Op-Ed on Fox News' site, if you all can handle that.
Collin is callin' on country music powers that be to get off the Bro Country Bandwagon- following is an excerpt
Originally Posted By: Collin Raye on Fox
The well-written poetic word of the country song has disappeared.
There appears to be not even the slightest attempt to “say” anything other than to repeat the tired, overused mantra of redneck party boy in his truck, partying in said truck, hoping to get lucky in the cab of said truck, and his greatest possible achievement in life is to continue to be physically and emotionally attached to the aforementioned truck as all things in life should and must take place in his, you guessed it...truck.
I didn’t mind the first two or three hundred versions of these gems but I think we can all agree by now that everything’s been said about a redneck and his truck, that can possibly be said. It is time to move on to the next subject. Any subject, anything at all.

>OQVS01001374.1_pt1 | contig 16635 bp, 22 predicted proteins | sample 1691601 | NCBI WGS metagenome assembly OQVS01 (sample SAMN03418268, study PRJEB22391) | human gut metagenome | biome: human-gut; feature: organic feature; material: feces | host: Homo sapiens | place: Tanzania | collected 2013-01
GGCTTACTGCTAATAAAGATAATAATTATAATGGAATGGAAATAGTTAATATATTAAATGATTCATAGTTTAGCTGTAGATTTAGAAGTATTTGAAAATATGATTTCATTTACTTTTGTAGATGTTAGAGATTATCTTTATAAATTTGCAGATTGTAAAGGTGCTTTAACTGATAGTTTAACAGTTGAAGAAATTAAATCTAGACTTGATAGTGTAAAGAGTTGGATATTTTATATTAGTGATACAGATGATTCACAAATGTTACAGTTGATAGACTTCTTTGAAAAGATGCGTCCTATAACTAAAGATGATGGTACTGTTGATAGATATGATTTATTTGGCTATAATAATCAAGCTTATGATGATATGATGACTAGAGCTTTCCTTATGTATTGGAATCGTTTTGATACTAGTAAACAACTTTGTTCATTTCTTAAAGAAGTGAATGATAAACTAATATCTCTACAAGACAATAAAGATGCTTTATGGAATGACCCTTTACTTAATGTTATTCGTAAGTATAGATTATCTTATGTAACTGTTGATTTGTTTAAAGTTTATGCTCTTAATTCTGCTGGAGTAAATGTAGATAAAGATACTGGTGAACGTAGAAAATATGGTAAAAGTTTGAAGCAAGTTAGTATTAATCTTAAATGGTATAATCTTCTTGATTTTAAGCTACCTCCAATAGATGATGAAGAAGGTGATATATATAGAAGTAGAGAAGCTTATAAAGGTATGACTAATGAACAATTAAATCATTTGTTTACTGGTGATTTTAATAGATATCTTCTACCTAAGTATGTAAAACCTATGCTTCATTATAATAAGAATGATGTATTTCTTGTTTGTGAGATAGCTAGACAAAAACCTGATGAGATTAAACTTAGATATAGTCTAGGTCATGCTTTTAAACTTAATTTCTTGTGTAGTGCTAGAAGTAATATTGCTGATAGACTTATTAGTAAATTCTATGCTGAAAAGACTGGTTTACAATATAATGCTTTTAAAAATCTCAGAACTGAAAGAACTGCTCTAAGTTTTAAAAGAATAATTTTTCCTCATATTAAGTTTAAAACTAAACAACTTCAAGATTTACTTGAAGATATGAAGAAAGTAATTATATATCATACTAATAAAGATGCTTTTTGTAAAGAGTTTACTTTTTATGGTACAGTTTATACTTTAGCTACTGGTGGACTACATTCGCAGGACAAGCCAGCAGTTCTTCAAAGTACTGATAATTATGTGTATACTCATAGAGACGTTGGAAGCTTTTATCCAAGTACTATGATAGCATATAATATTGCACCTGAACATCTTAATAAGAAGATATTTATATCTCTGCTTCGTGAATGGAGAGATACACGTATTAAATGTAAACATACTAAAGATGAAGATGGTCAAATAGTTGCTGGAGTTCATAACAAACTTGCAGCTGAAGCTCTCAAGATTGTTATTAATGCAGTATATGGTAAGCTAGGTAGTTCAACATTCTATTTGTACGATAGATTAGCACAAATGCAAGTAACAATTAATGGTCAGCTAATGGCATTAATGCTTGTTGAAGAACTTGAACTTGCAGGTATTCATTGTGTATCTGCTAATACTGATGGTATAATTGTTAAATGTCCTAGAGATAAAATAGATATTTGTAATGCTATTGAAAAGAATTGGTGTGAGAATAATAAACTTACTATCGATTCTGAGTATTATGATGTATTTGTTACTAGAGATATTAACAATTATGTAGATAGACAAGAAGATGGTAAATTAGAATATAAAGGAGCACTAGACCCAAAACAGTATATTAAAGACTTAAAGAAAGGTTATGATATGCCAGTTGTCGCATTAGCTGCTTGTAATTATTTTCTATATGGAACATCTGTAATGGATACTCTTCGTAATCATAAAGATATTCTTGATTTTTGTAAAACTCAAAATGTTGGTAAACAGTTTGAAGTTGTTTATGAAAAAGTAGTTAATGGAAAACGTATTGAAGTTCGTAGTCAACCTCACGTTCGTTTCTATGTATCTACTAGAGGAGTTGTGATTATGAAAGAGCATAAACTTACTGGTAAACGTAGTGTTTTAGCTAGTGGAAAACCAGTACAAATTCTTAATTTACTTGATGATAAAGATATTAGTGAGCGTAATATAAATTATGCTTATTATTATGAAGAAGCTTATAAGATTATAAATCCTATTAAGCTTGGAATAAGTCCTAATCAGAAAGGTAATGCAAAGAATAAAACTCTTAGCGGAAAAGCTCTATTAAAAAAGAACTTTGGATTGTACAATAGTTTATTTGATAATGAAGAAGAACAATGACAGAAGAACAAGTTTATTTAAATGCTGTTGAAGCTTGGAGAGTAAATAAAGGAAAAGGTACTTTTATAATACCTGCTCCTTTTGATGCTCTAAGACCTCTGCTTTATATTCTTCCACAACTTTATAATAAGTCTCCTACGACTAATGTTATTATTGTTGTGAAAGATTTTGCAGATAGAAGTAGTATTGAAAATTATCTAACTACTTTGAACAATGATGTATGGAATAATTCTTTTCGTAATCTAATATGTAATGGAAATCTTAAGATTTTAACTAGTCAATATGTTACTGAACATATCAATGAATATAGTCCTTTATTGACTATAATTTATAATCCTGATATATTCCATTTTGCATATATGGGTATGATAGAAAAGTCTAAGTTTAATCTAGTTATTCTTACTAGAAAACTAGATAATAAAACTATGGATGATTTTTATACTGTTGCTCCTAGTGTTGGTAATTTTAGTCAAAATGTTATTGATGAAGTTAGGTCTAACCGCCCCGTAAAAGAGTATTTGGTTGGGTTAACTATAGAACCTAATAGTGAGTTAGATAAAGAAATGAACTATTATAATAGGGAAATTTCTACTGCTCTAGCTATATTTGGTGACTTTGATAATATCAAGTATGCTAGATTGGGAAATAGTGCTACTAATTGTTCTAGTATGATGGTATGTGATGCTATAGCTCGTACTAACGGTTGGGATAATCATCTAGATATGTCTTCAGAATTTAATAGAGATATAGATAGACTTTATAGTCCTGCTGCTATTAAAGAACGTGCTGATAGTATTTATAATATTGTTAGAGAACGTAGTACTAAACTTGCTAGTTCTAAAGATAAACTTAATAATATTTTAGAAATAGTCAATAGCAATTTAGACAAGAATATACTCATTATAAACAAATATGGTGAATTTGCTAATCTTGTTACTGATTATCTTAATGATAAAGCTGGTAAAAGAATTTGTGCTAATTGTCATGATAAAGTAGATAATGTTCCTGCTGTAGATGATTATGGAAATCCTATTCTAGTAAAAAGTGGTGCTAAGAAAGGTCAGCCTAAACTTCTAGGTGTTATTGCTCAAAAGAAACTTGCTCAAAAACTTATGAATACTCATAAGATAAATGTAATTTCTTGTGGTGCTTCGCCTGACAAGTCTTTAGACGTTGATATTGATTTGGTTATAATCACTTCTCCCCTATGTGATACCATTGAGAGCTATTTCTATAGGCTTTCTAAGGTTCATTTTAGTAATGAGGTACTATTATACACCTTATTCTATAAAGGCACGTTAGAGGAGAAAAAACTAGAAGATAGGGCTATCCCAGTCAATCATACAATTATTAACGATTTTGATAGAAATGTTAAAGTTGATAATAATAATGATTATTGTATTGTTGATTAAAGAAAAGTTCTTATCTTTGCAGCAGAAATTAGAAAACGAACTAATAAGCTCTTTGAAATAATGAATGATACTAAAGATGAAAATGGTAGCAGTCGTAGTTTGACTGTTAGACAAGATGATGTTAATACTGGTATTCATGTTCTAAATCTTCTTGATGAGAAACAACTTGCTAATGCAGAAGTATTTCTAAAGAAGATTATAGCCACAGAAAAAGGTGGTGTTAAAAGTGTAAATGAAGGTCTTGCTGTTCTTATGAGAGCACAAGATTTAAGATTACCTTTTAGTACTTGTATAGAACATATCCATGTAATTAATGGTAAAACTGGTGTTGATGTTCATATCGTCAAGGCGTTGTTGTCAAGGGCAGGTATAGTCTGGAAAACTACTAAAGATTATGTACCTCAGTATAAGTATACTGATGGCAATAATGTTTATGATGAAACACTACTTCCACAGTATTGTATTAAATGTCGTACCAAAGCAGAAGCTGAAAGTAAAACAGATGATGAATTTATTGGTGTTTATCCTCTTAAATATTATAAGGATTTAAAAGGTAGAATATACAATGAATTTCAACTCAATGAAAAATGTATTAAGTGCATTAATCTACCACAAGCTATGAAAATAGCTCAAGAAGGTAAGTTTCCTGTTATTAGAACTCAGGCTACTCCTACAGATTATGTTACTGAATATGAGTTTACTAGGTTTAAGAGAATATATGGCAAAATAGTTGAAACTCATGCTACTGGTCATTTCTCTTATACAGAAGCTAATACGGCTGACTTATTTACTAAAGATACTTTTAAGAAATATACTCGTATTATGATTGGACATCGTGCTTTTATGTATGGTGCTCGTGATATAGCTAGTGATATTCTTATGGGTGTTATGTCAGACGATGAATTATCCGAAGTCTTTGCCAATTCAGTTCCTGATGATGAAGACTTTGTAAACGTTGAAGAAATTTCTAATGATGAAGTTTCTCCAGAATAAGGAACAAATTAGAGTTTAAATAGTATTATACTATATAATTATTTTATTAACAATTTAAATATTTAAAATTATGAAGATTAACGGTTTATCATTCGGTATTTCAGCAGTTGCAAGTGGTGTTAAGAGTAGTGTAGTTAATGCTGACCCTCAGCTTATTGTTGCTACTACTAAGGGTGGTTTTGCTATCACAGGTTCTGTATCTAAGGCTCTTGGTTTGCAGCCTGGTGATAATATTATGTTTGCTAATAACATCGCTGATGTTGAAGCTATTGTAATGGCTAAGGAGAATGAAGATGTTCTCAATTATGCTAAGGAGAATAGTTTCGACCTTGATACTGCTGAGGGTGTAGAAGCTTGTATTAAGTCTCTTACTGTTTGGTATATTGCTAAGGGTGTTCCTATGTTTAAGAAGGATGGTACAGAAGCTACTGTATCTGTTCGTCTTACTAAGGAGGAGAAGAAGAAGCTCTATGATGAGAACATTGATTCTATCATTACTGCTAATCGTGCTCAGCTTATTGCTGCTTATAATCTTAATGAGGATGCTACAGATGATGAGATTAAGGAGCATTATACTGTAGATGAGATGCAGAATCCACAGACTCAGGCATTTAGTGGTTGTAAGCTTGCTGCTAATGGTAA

This strikes a chord with me. I grew up on Garth Brooks, Travis Tritt, Collin Raye, Tracy Lawrence, Clint Black, Junior Brown, et al. Not to mention the greats like George Strait and Reba. I used to love country music.
I personally share a lot of those same sentiments. Country's always had the ongoing joke that playing a country song backwards means you get your wife, your truck, and your dog back. Every genre has it's stereotypes, and country music has always had an element of hard drinkin', hard lovin', and 4x4s, but this Bro Country stuff is over the top. It's stereotypical lowbrow tripe.
But, it's a cash cow. People are eating this stuff up by the droves. And that's why it won't go away.
Ok, rant over- for now
"Political language... is designed to make lies sound truthful and murder respectable, and to give an appearance of solidity to pure wind"- George Orwell
I will need to buy bigger doors in my house, as my head has swelled to the proportions that make egress difficult. I ran a 21 min 7 sec 5K today. No rabbit for me to chase in this race: not enough runners for that. So my delusions of grandeur have me thinking that a sub 20 min 5K is possible with the right runner to chase.